The firm said it was stopping its 1,900 financial advisers and managers from selling its life insurance and pension products and has ordered them to undergo a retraining programme.
The move follows spot checks carried out during a routine visit of the firm by FSA inspectors in January.
Mike Yardley, the chief executive of Royal London, which has 1.2 million customers in the UK, said the company's staff would not return to selling for "a minimum of eight weeks, probably more".
The training will focus on improving the levels of compliance with the tougher standards being imposed on the industry in the wake of the pensions mis-selling scandal. Staff will also have to undergo rigorous accreditation procedures and resit exams before being allowed to resume selling.
"Our priority is to protect the interests of our customers. We have identified the need to raise the standards of our sales force and taken action to ensure this is done as swiftly and efficiently as possible," Mr Yardley said.
Royal London insisted last night that while it had not received the FSA report, as far as the firm was aware there were no suggestions of mis- selling. "As far as our customers are concerned they have got no worries. If they are concerned they should contact an area office but this is a training issue, not a mis-selling issue," Mr Yardley said.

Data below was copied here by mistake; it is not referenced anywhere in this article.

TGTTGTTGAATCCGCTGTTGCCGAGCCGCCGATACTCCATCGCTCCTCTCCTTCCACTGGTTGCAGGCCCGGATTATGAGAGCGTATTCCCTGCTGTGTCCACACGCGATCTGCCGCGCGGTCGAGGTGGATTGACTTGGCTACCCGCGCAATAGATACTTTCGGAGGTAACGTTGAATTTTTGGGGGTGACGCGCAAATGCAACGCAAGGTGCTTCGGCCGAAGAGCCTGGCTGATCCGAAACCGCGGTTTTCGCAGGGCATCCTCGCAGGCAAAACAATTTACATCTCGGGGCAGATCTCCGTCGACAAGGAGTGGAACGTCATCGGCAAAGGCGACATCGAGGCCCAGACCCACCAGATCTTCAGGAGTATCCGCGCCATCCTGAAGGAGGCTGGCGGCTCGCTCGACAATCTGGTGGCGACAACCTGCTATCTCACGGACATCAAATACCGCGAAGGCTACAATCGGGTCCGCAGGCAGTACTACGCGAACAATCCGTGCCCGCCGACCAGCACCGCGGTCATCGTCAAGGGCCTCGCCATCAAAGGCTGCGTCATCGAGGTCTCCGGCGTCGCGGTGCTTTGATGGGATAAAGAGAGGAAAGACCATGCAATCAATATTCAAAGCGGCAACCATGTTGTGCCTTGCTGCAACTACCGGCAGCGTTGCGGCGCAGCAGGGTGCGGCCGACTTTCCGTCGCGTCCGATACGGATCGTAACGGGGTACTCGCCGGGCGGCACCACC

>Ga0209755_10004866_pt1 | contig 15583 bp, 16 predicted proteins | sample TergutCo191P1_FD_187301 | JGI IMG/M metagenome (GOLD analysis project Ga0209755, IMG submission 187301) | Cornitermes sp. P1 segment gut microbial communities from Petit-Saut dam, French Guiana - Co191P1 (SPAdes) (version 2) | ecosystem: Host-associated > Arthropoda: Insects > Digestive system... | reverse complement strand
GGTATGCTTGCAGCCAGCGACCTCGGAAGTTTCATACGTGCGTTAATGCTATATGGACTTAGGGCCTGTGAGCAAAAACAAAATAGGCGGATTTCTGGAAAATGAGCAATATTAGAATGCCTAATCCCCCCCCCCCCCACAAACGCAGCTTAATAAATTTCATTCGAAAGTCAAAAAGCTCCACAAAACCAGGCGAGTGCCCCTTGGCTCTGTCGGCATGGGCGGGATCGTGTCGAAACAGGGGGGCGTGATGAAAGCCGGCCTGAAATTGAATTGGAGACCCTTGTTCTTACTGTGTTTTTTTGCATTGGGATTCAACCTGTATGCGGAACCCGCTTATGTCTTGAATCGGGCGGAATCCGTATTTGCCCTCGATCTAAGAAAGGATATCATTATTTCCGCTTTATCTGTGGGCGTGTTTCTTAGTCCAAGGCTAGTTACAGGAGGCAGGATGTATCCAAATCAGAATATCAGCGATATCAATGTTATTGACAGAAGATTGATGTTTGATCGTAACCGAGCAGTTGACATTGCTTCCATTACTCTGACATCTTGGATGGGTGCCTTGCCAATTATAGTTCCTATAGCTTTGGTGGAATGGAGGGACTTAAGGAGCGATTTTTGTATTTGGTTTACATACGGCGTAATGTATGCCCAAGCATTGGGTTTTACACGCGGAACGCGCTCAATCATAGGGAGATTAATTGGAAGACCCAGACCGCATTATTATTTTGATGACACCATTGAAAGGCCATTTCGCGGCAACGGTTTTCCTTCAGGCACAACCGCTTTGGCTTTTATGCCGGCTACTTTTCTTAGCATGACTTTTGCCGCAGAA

The firm insisted that the suspension was not connected with the pensions mis-selling scandal, which has resulted in household names such as the Prudential being "named and shamed" for selling millions of people private pensions schemes when they may have been better off staying with their company pension scheme.
Royal London first identified problems with procedures last year and insists it was already planning to take action.
Mr Yardley said: "It is an unusual move for a company to make, but I decided it was right for us to do it."
The regulator had not insisted on the suspension, he said, adding that he had not yet received the full findings of its investigation.
The company, based in Colchester, Essex, has 62 offices in the UK and is one of the few firms that still sells insurance door-to-door. It will continue selling general insurance products and the suspended sales force will still be collecting premiums from customers. The move is likely to be costly for the company.
Its sales people, many of whom are likely to be off the road for more than the two-month minimum, last year brought in more than pounds 62m of new business - an increase of 7.3 per cent on the previous year.